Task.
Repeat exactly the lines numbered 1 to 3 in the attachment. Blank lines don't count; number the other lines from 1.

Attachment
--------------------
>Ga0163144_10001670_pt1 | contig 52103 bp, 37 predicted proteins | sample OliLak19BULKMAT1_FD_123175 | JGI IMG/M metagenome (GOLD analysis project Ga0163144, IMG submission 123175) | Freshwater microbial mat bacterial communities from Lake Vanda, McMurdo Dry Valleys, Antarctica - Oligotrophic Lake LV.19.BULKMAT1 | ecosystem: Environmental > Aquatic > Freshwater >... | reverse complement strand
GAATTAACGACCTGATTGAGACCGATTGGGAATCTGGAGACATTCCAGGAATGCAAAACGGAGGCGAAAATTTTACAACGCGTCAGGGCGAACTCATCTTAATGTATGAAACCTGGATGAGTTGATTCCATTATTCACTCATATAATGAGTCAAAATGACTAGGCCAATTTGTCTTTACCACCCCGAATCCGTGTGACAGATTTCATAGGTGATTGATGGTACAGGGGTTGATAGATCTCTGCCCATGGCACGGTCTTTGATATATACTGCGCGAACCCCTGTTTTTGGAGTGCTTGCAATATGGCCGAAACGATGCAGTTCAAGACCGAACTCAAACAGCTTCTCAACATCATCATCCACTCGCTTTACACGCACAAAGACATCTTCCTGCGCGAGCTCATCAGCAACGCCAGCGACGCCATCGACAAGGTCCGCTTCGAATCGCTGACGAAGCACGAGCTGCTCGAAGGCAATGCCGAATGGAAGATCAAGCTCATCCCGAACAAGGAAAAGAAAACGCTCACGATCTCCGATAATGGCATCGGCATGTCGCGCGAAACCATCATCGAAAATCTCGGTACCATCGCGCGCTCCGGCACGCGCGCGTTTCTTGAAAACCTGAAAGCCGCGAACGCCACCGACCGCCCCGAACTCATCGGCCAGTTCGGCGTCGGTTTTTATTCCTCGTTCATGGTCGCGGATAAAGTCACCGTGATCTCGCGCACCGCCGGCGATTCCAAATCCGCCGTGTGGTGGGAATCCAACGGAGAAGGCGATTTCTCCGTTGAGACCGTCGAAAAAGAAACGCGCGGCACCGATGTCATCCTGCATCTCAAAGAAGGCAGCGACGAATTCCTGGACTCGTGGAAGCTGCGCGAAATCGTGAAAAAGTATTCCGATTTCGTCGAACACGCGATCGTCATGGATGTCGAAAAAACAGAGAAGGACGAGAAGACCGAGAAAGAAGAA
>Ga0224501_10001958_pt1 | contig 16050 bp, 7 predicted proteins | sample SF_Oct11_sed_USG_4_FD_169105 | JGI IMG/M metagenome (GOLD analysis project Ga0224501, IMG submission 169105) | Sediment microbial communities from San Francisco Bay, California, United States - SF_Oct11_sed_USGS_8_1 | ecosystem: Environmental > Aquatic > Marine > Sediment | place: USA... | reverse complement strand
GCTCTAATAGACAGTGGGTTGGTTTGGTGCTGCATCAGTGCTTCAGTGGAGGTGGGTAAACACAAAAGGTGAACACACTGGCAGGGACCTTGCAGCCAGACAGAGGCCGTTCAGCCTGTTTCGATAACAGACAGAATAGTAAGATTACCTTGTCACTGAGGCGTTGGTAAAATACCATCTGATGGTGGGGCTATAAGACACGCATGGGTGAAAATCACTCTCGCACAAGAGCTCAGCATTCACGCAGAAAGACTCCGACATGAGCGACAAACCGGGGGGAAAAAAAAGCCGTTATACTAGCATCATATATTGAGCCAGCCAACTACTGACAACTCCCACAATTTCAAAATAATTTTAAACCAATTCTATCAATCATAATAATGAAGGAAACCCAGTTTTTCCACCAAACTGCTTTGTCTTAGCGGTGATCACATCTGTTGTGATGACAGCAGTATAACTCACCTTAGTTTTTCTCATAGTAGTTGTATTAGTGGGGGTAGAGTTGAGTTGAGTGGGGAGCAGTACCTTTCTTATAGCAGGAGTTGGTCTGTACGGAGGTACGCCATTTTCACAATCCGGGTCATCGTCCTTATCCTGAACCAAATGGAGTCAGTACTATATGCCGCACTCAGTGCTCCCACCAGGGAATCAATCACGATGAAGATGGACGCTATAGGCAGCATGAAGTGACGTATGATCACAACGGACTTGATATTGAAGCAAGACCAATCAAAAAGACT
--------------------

>Ga0163144_10001670_pt1 | contig 52103 bp, 37 predicted proteins | sample OliLak19BULKMAT1_FD_123175 | JGI IMG/M metagenome (GOLD analysis project Ga0163144, IMG submission 123175) | Freshwater microbial mat bacterial communities from Lake Vanda, McMurdo Dry Valleys, Antarctica - Oligotrophic Lake LV.19.BULKMAT1 | ecosystem: Environmental > Aquatic > Freshwater >... | reverse complement strand
GAATTAACGACCTGATTGAGACCGATTGGGAATCTGGAGACATTCCAGGAATGCAAAACGGAGGCGAAAATTTTACAACGCGTCAGGGCGAACTCATCTTAATGTATGAAACCTGGATGAGTTGATTCCATTATTCACTCATATAATGAGTCAAAATGACTAGGCCAATTTGTCTTTACCACCCCGAATCCGTGTGACAGATTTCATAGGTGATTGATGGTACAGGGGTTGATAGATCTCTGCCCATGGCACGGTCTTTGATATATACTGCGCGAACCCCTGTTTTTGGAGTGCTTGCAATATGGCCGAAACGATGCAGTTCAAGACCGAACTCAAACAGCTTCTCAACATCATCATCCACTCGCTTTACACGCACAAAGACATCTTCCTGCGCGAGCTCATCAGCAACGCCAGCGACGCCATCGACAAGGTCCGCTTCGAATCGCTGACGAAGCACGAGCTGCTCGAAGGCAATGCCGAATGGAAGATCAAGCTCATCCCGAACAAGGAAAAGAAAACGCTCACGATCTCCGATAATGGCATCGGCATGTCGCGCGAAACCATCATCGAAAATCTCGGTACCATCGCGCGCTCCGGCACGCGCGCGTTTCTTGAAAACCTGAAAGCCGCGAACGCCACCGACCGCCCCGAACTCATCGGCCAGTTCGGCGTCGGTTTTTATTCCTCGTTCATGGTCGCGGATAAAGTCACCGTGATCTCGCGCACCGCCGGCGATTCCAAATCCGCCGTGTGGTGGGAATCCAACGGAGAAGGCGATTTCTCCGTTGAGACCGTCGAAAAAGAAACGCGCGGCACCGATGTCATCCTGCATCTCAAAGAAGGCAGCGACGAATTCCTGGACTCGTGGAAGCTGCGCGAAATCGTGAAAAAGTATTCCGATTTCGTCGAACACGCGATCGTCATGGATGTCGAAAAAACAGAGAAGGACGAGAAGACCGAGAAAGAAGAA
>Ga0224501_10001958_pt1 | contig 16050 bp, 7 predicted proteins | sample SF_Oct11_sed_USG_4_FD_169105 | JGI IMG/M metagenome (GOLD analysis project Ga0224501, IMG submission 169105) | Sediment microbial communities from San Francisco Bay, California, United States - SF_Oct11_sed_USGS_8_1 | ecosystem: Environmental > Aquatic > Marine > Sediment | place: USA... | reverse complement strand